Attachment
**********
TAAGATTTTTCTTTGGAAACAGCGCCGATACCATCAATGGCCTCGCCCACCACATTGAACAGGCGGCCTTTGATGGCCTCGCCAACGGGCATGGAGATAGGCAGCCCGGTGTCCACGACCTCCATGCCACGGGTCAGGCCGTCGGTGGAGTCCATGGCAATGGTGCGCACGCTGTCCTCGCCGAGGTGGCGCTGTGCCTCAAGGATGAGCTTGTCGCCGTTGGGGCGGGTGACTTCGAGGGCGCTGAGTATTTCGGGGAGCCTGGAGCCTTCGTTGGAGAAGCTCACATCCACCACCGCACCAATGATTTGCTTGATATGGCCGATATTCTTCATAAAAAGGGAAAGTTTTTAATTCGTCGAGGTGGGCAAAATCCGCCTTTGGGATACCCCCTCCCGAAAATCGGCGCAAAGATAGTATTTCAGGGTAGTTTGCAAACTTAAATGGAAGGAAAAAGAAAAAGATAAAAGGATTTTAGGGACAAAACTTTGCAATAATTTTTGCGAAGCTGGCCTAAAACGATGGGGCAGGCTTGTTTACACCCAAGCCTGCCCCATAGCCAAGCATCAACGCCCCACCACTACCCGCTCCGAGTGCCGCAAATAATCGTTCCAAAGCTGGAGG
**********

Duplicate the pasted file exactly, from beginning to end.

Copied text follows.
TAAGATTTTTCTTTGGAAACAGCGCCGATACCATCAATGGCCTCGCCCACCACATTGAACAGGCGGCCTTTGATGGCCTCGCCAACGGGCATGGAGATAGGCAGCCCGGTGTCCACGACCTCCATGCCACGGGTCAGGCCGTCGGTGGAGTCCATGGCAATGGTGCGCACGCTGTCCTCGCCGAGGTGGCGCTGTGCCTCAAGGATGAGCTTGTCGCCGTTGGGGCGGGTGACTTCGAGGGCGCTGAGTATTTCGGGGAGCCTGGAGCCTTCGTTGGAGAAGCTCACATCCACCACCGCACCAATGATTTGCTTGATATGGCCGATATTCTTCATAAAAAGGGAAAGTTTTTAATTCGTCGAGGTGGGCAAAATCCGCCTTTGGGATACCCCCTCCCGAAAATCGGCGCAAAGATAGTATTTCAGGGTAGTTTGCAAACTTAAATGGAAGGAAAAAGAAAAAGATAAAAGGATTTTAGGGACAAAACTTTGCAATAATTTTTGCGAAGCTGGCCTAAAACGATGGGGCAGGCTTGTTTACACCCAAGCCTGCCCCATAGCCAAGCATCAACGCCCCACCACTACCCGCTCCGAGTGCCGCAAATAATCGTTCCAAAGCTGGAGG